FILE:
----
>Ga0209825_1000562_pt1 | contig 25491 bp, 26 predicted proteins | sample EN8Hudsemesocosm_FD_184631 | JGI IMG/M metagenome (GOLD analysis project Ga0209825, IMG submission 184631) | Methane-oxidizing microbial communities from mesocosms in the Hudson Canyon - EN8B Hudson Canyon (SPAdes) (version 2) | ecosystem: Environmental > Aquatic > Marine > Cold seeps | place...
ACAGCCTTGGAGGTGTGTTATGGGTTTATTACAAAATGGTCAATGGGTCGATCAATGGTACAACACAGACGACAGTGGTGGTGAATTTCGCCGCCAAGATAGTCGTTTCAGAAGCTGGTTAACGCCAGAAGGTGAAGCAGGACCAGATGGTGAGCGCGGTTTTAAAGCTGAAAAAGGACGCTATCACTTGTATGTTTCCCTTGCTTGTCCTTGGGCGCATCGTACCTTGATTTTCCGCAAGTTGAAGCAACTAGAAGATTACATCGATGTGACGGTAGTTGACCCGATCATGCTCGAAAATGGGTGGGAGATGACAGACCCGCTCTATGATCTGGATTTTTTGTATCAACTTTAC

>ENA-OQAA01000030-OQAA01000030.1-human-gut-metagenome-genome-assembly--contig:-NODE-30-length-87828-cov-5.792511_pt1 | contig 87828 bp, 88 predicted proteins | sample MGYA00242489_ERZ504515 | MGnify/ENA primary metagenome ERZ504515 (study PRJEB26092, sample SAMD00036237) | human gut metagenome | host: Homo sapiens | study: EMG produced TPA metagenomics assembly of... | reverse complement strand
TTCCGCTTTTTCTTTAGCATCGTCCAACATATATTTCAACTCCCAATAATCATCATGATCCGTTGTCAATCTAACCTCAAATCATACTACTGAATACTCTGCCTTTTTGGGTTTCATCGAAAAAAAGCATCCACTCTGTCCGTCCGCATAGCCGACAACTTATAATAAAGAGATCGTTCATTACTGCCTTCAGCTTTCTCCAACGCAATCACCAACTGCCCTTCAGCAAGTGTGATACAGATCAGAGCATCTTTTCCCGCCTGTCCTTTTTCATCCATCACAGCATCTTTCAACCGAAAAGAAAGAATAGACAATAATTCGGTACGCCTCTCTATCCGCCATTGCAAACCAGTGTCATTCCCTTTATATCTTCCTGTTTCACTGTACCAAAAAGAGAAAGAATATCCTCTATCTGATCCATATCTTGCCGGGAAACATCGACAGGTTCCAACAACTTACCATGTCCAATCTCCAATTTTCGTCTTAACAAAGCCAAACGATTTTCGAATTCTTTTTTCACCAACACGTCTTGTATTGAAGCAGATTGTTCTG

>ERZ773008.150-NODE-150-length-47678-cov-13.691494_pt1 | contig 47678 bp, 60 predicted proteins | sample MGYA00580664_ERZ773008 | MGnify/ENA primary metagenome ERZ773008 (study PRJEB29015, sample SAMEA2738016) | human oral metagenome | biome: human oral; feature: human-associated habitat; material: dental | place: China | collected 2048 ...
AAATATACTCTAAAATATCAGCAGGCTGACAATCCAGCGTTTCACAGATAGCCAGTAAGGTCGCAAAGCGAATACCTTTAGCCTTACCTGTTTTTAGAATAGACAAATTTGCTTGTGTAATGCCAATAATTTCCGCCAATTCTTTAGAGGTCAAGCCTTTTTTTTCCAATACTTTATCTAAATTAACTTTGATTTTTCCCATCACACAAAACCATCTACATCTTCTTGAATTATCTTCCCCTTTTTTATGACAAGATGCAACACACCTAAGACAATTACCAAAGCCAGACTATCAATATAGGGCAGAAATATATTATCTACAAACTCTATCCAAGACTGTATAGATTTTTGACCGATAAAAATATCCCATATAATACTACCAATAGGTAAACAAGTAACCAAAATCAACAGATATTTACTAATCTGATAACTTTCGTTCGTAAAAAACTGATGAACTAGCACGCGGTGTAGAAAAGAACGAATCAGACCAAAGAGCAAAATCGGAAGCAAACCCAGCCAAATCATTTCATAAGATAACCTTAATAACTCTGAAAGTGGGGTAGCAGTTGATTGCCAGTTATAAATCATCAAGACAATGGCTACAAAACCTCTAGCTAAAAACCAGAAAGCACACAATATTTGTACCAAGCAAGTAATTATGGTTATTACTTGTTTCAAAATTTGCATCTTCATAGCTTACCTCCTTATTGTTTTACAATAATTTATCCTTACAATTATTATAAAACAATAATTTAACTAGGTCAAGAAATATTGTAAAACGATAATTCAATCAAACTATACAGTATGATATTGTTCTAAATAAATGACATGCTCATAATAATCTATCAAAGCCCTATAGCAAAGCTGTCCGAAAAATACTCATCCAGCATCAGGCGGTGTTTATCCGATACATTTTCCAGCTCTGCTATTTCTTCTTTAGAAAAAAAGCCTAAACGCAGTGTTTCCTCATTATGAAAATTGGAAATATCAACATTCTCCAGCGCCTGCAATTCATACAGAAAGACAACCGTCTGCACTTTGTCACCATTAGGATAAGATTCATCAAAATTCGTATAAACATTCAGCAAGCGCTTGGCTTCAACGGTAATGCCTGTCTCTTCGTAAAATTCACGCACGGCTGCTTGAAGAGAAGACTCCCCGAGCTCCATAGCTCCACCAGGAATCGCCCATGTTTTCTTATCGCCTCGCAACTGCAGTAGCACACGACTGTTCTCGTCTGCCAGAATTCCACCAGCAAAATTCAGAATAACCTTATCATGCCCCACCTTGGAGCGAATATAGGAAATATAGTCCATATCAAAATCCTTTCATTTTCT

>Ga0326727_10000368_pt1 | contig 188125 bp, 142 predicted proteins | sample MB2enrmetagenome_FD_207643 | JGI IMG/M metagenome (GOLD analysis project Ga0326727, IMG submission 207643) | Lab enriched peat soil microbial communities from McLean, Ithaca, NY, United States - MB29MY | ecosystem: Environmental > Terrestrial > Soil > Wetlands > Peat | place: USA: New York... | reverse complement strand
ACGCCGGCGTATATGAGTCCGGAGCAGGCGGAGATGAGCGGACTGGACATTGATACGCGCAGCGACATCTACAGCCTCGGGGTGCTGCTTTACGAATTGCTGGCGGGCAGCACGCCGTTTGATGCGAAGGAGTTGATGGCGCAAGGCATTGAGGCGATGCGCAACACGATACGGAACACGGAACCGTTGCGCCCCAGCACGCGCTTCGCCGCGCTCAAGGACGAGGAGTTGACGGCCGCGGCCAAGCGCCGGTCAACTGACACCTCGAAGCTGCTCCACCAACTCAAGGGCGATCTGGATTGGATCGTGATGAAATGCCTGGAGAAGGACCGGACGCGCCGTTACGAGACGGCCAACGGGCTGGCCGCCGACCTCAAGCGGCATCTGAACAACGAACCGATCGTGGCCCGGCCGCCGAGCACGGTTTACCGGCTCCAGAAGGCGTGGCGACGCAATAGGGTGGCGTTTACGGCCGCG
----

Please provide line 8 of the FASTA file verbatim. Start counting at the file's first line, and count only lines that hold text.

ACGCCGGCGTATATGAGTCCGGAGCAGGCGGAGATGAGCGGACTGGACATTGATACGCGCAGCGACATCTACAGCCTCGGGGTGCTGCTTTACGAATTGCTGGCGGGCAGCACGCCGTTTGATGCGAAGGAGTTGATGGCGCAAGGCATTGAGGCGATGCGCAACACGATACGGAACACGGAACCGTTGCGCCCCAGCACGCGCTTCGCCGCGCTCAAGGACGAGGAGTTGACGGCCGCGGCCAAGCGCCGGTCAACTGACACCTCGAAGCTGCTCCACCAACTCAAGGGCGATCTGGATTGGATCGTGATGAAATGCCTGGAGAAGGACCGGACGCGCCGTTACGAGACGGCCAACGGGCTGGCCGCCGACCTCAAGCGGCATCTGAACAACGAACCGATCGTGGCCCGGCCGCCGAGCACGGTTTACCGGCTCCAGAAGGCGTGGCGACGCAATAGGGTGGCGTTTACGGCCGCG